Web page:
Find out when you should seek medical attention for a hoarse voice.
We’ve all heard how raspy our voices get the day after singing our lungs out at our favorite concert. We also know that certain winter infections can also affect our voice; however, what if you notice that your voice is regularly scratchy or raspy? Here’s what you should know about hoarseness and when you may need to see one of our Northampton, Ware, and Springfield, MA, otolaryngologists.
There are many reasons why someone may experience hoarseness including,
- Overuse or straining your voice: shouting at a game or singing loudly at a concert
- Laryngitis: can be caused by a cold, respiratory infection or allergies
- Gastroesophageal reflux disease (GERD): frequent or chronic heartburn and acid reflux can irritate the tissue in the back of the throat, as well as the vocal cords
- Vocal cysts or polyps: these benign growths that develop on the vocal cords are more common in singers
- Vocal fold hemorrhage: if you’ve immediately lost your voice after intense vocal straining you could be dealing with a hemorrhage in the vocal cords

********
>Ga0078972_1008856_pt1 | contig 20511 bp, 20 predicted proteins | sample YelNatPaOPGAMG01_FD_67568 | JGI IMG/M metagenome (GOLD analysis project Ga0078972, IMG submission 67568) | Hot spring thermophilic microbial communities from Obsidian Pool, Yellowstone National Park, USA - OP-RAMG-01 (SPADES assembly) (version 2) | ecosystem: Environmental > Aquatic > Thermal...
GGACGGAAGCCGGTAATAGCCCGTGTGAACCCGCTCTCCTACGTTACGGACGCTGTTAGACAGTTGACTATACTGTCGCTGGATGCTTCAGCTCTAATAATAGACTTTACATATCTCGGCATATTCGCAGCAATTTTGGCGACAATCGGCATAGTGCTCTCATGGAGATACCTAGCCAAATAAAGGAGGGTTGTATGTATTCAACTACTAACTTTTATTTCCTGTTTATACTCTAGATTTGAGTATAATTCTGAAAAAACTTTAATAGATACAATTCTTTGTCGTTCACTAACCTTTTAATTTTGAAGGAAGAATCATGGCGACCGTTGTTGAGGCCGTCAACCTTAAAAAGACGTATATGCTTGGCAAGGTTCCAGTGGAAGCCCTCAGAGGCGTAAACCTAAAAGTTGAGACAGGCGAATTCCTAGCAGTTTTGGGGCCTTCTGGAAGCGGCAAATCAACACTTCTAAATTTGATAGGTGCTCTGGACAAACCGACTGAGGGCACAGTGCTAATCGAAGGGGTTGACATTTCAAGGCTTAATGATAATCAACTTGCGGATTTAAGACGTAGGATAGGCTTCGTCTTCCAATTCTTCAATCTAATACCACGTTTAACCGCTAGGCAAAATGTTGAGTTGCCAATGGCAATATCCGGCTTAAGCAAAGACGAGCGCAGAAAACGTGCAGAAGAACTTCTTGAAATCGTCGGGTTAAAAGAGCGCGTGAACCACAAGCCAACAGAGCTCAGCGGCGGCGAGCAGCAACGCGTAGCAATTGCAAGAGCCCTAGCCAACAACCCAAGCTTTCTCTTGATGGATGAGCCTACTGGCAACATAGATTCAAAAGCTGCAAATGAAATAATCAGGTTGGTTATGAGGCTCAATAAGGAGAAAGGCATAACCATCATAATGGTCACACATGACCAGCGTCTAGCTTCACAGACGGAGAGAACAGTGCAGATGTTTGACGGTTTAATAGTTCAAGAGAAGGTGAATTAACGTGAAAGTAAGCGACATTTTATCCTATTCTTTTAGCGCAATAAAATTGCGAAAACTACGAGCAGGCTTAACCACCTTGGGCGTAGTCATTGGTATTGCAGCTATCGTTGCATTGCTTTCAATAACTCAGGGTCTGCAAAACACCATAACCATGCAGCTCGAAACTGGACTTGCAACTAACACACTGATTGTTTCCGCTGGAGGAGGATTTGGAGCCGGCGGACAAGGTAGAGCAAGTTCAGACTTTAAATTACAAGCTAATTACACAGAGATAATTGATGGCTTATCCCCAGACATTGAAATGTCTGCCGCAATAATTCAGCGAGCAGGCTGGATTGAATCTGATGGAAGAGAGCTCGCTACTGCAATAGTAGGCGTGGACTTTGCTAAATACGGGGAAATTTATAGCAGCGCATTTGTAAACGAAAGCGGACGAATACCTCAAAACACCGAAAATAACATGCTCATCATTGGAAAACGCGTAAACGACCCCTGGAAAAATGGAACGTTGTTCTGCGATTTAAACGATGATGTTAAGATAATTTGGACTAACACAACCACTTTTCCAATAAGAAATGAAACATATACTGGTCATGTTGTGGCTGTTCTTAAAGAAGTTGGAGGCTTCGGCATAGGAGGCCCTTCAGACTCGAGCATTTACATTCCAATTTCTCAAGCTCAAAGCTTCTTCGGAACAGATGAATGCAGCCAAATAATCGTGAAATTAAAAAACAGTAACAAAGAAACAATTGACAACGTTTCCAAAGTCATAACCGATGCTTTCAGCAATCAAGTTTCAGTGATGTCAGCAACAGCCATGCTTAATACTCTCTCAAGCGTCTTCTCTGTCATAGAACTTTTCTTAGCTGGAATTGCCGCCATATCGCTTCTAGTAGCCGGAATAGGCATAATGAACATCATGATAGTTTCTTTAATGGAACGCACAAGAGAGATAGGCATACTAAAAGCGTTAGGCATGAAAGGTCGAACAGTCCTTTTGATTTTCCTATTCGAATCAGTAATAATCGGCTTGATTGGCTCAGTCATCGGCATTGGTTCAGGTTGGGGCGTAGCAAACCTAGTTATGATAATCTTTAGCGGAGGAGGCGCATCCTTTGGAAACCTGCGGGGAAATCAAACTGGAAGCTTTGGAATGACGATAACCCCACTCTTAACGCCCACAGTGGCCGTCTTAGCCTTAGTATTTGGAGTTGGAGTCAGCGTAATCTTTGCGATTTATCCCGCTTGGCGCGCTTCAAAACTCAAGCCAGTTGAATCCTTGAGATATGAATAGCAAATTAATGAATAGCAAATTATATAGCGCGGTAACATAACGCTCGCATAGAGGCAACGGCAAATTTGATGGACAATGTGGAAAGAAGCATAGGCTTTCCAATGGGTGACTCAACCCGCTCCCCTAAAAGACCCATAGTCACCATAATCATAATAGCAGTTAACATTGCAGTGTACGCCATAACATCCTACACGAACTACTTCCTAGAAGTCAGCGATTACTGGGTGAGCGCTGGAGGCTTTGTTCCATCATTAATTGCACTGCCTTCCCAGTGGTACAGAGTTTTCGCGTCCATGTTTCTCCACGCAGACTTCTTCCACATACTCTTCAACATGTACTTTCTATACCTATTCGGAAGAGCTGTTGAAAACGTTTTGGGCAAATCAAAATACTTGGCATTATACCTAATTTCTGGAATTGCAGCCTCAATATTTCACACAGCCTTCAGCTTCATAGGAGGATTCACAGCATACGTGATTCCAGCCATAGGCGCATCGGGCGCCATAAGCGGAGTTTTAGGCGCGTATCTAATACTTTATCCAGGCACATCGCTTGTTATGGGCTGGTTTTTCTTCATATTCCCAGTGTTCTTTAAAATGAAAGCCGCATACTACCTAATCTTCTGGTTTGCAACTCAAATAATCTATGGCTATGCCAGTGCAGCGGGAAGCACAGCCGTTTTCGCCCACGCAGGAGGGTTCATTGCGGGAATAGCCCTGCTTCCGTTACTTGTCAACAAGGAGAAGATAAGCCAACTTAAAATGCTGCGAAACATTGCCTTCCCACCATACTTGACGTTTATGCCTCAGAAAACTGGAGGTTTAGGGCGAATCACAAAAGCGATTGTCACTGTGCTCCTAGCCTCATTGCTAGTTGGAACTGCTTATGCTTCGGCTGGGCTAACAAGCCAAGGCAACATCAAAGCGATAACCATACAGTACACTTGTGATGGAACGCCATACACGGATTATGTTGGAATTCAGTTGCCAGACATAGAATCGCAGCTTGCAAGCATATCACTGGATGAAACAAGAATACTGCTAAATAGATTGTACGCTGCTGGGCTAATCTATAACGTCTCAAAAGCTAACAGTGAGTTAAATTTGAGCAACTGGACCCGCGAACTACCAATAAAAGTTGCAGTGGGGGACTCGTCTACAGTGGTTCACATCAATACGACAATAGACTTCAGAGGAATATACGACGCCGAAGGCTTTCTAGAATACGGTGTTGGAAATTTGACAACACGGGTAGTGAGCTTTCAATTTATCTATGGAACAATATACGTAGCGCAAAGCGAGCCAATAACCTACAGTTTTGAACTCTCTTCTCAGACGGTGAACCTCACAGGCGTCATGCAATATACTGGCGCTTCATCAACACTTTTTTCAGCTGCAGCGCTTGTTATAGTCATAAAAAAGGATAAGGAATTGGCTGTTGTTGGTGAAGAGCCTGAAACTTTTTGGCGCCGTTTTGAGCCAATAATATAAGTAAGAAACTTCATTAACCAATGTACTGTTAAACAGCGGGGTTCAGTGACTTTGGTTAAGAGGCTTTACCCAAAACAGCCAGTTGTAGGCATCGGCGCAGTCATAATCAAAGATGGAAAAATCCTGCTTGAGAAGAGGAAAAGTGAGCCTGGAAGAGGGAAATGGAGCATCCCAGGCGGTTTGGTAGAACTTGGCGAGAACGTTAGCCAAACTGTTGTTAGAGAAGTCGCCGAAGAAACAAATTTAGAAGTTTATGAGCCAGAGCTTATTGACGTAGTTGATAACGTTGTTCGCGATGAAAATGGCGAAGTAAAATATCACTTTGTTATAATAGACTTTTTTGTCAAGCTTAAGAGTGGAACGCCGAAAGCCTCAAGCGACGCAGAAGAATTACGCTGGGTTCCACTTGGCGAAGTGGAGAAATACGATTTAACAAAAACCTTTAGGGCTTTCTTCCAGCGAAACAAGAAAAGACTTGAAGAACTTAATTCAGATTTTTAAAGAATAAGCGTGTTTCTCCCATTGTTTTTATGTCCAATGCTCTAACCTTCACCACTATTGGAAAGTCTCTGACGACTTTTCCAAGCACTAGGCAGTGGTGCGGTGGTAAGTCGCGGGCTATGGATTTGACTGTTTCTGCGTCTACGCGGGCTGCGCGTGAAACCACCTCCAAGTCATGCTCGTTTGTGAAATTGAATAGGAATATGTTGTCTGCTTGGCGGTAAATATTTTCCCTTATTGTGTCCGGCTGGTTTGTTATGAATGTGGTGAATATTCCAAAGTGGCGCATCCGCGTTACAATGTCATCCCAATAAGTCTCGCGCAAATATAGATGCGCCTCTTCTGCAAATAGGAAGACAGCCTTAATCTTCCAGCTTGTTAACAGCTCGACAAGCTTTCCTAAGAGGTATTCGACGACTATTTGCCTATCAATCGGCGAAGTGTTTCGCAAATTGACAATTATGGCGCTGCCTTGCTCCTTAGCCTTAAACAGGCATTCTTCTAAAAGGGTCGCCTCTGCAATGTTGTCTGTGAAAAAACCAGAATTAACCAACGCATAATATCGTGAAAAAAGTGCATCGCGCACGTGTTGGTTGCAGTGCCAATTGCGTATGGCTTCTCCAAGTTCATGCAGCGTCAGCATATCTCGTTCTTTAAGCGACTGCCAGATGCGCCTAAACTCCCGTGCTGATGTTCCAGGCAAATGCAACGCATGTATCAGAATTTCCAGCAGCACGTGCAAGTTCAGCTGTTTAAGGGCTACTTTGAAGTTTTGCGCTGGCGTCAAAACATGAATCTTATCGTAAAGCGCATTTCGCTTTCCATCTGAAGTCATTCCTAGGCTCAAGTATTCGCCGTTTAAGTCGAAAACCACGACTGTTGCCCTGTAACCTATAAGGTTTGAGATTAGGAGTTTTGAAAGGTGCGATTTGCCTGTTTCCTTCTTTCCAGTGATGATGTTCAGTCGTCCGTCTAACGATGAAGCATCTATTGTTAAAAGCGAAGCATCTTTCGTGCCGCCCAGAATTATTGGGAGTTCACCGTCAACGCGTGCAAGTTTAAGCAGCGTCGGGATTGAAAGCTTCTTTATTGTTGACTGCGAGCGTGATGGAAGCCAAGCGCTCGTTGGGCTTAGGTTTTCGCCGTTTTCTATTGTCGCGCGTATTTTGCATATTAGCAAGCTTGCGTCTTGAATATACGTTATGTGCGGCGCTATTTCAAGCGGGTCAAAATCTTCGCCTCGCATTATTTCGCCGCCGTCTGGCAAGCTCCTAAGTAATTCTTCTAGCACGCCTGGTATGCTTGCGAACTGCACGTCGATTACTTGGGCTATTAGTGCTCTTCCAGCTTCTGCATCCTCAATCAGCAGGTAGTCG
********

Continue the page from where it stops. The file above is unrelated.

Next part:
Other less common causes include,
- Larynx injury
- Laryngeal cancer (rare)
- Thyroid problems
- Neurological conditions (e.g. Parkinson’s disease; stroke)
When should I see a doctor?
You should schedule an appointment with our ENT doctor if you’re dealing with hoarseness that hasn’t gone away within three weeks. If you have a respiratory infection or cold that isn’t going away it’s particularly important that you see a doctor.
If you are experiencing other symptoms such as pain or trouble swallowing, difficulty speaking or a lump in the throat it’s important that you see a doctor as soon as possible.
What should I expect when I come into the office?
First, your otolaryngologist will go through your medical history and ask you questions about your hoarseness and symptoms you are experiencing. From there, they may be able to rule out certain causes and determine which diagnostic tests need to be performed.
In most cases, your otolaryngologist will examine your throat with an endoscope to examine the vocal folds to look for inflammation, injury, a hemorrhage or nodule. Your doctor may recommend additional tests in order to fully determine what’s going on and how to best treat it.
Ear Nose & Throat, Surgeons of Western New England has offices in Springfield, Northampton and Mary Lane Hospital, MA, to serve you. If you are dealing with any of the issues above don’t hesitate to call one of our offices. In Springfield, phone (413) 732-7426. In Northhampton, call (413) 586-2033, and for the Mary Lane Hospital location, call (413) 967-2249.